On appeal, defendants seek reversal of the trial court's order and the entry of an order by this court voiding the UCC sale, based on their contentions that the trial court failed to recognize the equitable mortgage nature of the collateral assignment, thereby denying defendants their rights under the Illinois mortgage foreclosure act (Ill. Rev. Stat. 1983, ch. 110, par. 15-101), and that plaintiff's prior election to institute foreclosure proceedings precludes them from denying the existence of an equitable mortgage. Finally, defendants claim that the existence of other real estate mortgages on the subject property entitle them to a judicial foreclosure of the real estate, regardless of whether their subsequent assignment of the beneficial interest to plaintiff is personal property, the sale of which is governed by the UCC. We disagree, and affirm.

• 1 A lien upon the beneficial interest in a land trust is not a lien upon the real estate itself, and the assignment of such a beneficial interest to secure a note does not generally convert it into a real estate mortgage so as to permit the right of redemption. (Melrose Park National Bank v. Melrose Park National Bank (1984), 123 Ill. App.3d 282, 285-86, 462 N.E.2d 741, appeal denied (1984), 101 Ill.2d 567; American National Bank & Trust Co. v. Ryan (1982), 106 Ill. App.3d 434, 436 N.E.2d 37.) Defendants argue, however, that the collateral assignment of beneficial interest in the case at bar was used merely as a device to circumvent the foreclosure act, which will not be tolerated (citing De Viogne v. Chicago Title & Trust Co. (1922), 304 Ill. 177, 136 N.E. 498).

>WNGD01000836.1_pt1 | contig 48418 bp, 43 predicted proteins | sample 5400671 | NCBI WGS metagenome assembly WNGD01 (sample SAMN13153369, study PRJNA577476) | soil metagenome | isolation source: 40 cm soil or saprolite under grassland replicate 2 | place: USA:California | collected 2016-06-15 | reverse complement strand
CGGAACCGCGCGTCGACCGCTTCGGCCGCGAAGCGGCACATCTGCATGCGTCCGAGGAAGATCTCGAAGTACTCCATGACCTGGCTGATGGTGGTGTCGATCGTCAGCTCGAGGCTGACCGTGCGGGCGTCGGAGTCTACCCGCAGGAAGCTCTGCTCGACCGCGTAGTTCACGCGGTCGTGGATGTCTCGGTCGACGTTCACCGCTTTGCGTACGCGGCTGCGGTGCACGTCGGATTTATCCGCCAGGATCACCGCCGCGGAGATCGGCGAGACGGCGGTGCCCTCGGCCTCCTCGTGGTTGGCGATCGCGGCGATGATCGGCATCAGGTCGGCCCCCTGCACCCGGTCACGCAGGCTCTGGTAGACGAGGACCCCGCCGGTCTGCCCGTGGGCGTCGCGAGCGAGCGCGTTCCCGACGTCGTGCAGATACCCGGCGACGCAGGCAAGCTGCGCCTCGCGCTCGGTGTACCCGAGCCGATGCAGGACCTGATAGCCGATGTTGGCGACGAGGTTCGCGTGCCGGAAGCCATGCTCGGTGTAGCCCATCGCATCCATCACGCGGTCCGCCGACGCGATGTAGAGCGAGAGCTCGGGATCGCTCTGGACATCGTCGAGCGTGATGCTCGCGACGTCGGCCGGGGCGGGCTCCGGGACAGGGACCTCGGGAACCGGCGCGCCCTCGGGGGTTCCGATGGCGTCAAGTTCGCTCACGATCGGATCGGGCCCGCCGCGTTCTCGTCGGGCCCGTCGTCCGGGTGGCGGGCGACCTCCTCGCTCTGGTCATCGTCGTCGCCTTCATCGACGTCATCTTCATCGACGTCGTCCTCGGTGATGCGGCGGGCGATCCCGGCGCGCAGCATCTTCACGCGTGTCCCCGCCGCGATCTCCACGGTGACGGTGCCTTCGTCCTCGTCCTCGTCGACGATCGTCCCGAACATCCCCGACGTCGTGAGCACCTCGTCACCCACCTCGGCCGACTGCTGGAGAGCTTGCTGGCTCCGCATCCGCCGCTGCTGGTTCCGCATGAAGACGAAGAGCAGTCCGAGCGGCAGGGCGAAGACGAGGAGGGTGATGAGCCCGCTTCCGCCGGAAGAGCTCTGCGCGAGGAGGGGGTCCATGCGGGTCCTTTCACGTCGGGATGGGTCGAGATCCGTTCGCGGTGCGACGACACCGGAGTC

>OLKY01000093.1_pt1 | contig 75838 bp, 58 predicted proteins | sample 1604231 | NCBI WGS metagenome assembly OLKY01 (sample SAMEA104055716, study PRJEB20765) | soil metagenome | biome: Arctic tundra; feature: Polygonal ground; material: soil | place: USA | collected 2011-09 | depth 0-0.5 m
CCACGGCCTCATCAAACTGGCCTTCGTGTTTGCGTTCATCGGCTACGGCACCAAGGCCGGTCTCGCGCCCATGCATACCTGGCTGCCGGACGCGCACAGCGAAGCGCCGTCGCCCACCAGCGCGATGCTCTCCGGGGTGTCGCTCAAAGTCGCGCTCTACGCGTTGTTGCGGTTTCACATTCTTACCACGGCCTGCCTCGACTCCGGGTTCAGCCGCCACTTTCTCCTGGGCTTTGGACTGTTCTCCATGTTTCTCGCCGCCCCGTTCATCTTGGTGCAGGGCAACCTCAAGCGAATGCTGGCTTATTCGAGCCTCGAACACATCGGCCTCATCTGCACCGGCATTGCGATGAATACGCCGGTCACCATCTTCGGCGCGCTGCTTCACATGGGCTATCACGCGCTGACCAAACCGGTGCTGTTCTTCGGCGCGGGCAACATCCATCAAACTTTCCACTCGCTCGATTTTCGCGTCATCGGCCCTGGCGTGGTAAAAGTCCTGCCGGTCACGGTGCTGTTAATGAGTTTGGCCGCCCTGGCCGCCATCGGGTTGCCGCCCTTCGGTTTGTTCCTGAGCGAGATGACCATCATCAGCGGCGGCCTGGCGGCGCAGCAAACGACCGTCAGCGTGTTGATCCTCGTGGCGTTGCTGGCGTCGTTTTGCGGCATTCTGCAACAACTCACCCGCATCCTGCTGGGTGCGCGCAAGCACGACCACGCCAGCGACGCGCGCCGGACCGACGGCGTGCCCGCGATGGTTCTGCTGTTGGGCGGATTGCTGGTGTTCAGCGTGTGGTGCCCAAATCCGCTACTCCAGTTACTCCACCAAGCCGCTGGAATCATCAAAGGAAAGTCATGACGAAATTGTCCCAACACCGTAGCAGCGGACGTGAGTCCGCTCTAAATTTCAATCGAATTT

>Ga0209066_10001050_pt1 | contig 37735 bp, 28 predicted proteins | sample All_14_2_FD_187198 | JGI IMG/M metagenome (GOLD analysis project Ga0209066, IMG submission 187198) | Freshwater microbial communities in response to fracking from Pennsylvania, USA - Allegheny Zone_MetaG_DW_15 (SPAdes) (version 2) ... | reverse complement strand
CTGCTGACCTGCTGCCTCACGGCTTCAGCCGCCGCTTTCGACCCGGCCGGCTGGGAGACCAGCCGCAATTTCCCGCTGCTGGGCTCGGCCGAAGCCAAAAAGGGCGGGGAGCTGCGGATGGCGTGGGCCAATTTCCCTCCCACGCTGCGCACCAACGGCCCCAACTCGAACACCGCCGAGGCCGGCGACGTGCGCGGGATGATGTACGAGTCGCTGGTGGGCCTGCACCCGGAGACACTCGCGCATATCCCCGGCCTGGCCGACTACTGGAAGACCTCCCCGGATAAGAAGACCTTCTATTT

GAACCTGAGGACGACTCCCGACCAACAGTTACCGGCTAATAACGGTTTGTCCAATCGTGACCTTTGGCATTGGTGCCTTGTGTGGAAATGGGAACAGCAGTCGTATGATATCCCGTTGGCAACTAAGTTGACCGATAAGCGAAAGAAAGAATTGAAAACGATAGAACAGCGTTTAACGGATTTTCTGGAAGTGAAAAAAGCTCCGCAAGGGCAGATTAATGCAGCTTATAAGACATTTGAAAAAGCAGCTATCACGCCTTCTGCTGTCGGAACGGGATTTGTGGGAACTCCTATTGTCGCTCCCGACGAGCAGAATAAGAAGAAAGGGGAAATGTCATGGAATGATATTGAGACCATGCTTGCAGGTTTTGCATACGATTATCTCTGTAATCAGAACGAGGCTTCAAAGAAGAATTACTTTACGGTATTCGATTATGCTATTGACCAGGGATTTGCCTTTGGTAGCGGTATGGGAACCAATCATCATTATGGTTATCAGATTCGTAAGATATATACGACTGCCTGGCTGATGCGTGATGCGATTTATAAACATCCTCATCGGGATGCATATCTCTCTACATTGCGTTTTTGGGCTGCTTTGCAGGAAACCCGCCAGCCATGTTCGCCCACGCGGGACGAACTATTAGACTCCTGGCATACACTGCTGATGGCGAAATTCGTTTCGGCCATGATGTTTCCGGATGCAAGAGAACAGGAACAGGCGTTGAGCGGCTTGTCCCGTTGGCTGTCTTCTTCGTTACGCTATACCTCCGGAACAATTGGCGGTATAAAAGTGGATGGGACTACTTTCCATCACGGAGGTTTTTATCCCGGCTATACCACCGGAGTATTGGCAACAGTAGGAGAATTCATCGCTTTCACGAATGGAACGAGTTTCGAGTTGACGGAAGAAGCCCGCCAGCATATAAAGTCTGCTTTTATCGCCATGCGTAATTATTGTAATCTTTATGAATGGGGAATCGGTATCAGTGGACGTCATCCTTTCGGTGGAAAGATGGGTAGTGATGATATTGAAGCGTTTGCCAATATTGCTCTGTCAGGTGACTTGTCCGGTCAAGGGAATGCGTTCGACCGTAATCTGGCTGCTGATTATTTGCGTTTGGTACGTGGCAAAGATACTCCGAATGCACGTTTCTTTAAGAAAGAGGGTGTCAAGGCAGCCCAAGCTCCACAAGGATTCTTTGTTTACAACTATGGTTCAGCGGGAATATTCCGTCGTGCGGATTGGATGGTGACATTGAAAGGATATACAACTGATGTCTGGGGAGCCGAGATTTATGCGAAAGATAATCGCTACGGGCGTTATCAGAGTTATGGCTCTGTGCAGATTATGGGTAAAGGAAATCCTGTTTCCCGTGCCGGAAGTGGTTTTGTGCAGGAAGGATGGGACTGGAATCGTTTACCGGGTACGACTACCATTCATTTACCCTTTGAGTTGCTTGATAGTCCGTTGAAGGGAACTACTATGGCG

In De Voigne, the owners of a lot created a land trust and conveyed the beneficial interest to secure financing for the construction of a house. The trust agreement there provided that if the balance due was paid within 60 days after completion of the work, the trustee would reconvey the legal and equitable titles to the owners, and also stated that if payment was not made, the trustee was to sell the land, as opposed to the beneficial interest, at a public auction. The supreme court found that the trust instruments in that case were intended by the parties to serve as a mortgage on the property, and that an equitable mortgage had in fact been created.

Subsequently, in Horney v. Hayes (1957), 11 Ill.2d 178, 142 N.E.2d 94, the court considered the same issue but found, contrary to De Voigne, that the security interest before it was in the nature of a personal property interest. In determining the intent of the parties, the court in Horney considered the fact that the subject land trust had not been created merely as security for a debt, that the assignment of the beneficial interest occurred subsequent to the creation of the trust, and that only the beneficial interest in the trust had been pledged as security. The final factor in the court's assessment, and the factor upon which it distinguished its earlier holding in De Voigne was that the trust agreement in Horney did not provide for the sale of the real estate upon default.